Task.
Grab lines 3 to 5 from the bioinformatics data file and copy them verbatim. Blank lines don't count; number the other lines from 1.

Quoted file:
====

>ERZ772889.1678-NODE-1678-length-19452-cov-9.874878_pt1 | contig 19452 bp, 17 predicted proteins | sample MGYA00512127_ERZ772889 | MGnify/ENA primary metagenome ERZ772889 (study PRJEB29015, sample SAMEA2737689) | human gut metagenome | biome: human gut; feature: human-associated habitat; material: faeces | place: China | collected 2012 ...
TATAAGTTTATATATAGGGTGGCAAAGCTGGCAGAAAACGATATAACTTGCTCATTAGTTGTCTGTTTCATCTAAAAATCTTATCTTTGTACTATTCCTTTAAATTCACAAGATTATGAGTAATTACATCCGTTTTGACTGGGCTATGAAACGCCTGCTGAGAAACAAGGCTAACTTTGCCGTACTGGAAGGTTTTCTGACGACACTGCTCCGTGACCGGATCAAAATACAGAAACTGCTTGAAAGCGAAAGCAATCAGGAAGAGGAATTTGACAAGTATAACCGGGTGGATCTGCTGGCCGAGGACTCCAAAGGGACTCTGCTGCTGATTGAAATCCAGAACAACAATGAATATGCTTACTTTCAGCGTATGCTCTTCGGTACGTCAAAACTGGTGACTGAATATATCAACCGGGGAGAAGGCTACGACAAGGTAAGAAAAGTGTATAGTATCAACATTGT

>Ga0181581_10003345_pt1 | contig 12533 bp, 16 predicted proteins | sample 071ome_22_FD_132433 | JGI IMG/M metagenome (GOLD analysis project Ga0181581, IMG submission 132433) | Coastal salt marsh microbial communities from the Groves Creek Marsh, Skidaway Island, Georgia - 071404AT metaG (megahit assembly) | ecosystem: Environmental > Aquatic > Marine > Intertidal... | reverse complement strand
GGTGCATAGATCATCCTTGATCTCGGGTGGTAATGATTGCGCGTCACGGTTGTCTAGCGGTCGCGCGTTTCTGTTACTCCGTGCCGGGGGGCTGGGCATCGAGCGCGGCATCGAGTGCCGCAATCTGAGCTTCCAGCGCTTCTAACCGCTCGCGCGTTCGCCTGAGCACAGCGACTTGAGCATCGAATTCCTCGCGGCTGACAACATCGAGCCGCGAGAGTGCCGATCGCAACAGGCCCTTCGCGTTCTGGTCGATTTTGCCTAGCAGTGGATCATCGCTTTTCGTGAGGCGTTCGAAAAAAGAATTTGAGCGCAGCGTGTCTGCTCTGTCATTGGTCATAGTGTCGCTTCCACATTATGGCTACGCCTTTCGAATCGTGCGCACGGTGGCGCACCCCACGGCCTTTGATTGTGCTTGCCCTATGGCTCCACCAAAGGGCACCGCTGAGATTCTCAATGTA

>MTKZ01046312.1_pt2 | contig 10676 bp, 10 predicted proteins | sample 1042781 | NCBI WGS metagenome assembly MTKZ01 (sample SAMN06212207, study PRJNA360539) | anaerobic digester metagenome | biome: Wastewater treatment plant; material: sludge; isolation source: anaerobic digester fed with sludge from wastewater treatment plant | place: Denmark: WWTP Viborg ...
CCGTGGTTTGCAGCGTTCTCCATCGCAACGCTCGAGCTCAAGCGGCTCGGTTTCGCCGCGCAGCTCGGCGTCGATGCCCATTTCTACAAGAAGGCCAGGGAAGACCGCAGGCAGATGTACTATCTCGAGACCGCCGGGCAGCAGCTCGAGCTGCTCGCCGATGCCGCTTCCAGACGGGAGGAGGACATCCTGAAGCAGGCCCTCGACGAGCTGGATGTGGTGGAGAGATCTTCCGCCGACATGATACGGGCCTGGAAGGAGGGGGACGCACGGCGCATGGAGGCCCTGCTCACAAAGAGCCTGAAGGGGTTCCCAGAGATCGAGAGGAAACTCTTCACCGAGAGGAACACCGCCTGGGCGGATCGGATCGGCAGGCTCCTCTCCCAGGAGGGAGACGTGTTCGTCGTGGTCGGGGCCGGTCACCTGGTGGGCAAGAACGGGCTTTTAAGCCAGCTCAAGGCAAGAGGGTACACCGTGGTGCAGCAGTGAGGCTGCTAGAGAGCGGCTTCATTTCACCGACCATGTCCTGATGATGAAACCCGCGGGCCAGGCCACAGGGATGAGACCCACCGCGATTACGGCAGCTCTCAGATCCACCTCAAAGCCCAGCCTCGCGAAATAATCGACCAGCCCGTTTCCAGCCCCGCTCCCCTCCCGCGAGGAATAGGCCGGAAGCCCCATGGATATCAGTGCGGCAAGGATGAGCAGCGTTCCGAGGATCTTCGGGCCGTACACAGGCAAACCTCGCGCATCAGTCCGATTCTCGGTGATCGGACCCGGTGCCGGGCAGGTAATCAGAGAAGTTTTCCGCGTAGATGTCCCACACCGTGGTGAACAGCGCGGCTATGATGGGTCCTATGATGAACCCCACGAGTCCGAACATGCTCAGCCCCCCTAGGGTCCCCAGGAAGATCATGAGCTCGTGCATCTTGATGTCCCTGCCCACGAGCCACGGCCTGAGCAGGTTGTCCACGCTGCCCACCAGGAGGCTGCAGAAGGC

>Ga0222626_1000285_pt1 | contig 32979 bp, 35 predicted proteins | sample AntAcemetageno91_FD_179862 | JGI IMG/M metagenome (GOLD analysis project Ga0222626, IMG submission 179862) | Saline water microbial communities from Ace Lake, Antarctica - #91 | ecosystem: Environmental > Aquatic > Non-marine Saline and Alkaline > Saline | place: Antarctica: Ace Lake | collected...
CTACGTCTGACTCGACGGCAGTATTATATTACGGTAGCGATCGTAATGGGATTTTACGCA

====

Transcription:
>Ga0181581_10003345_pt1 | contig 12533 bp, 16 predicted proteins | sample 071ome_22_FD_132433 | JGI IMG/M metagenome (GOLD analysis project Ga0181581, IMG submission 132433) | Coastal salt marsh microbial communities from the Groves Creek Marsh, Skidaway Island, Georgia - 071404AT metaG (megahit assembly) | ecosystem: Environmental > Aquatic > Marine > Intertidal... | reverse complement strand
GGTGCATAGATCATCCTTGATCTCGGGTGGTAATGATTGCGCGTCACGGTTGTCTAGCGGTCGCGCGTTTCTGTTACTCCGTGCCGGGGGGCTGGGCATCGAGCGCGGCATCGAGTGCCGCAATCTGAGCTTCCAGCGCTTCTAACCGCTCGCGCGTTCGCCTGAGCACAGCGACTTGAGCATCGAATTCCTCGCGGCTGACAACATCGAGCCGCGAGAGTGCCGATCGCAACAGGCCCTTCGCGTTCTGGTCGATTTTGCCTAGCAGTGGATCATCGCTTTTCGTGAGGCGTTCGAAAAAAGAATTTGAGCGCAGCGTGTCTGCTCTGTCATTGGTCATAGTGTCGCTTCCACATTATGGCTACGCCTTTCGAATCGTGCGCACGGTGGCGCACCCCACGGCCTTTGATTGTGCTTGCCCTATGGCTCCACCAAAGGGCACCGCTGAGATTCTCAATGTA

>MTKZ01046312.1_pt2 | contig 10676 bp, 10 predicted proteins | sample 1042781 | NCBI WGS metagenome assembly MTKZ01 (sample SAMN06212207, study PRJNA360539) | anaerobic digester metagenome | biome: Wastewater treatment plant; material: sludge; isolation source: anaerobic digester fed with sludge from wastewater treatment plant | place: Denmark: WWTP Viborg ...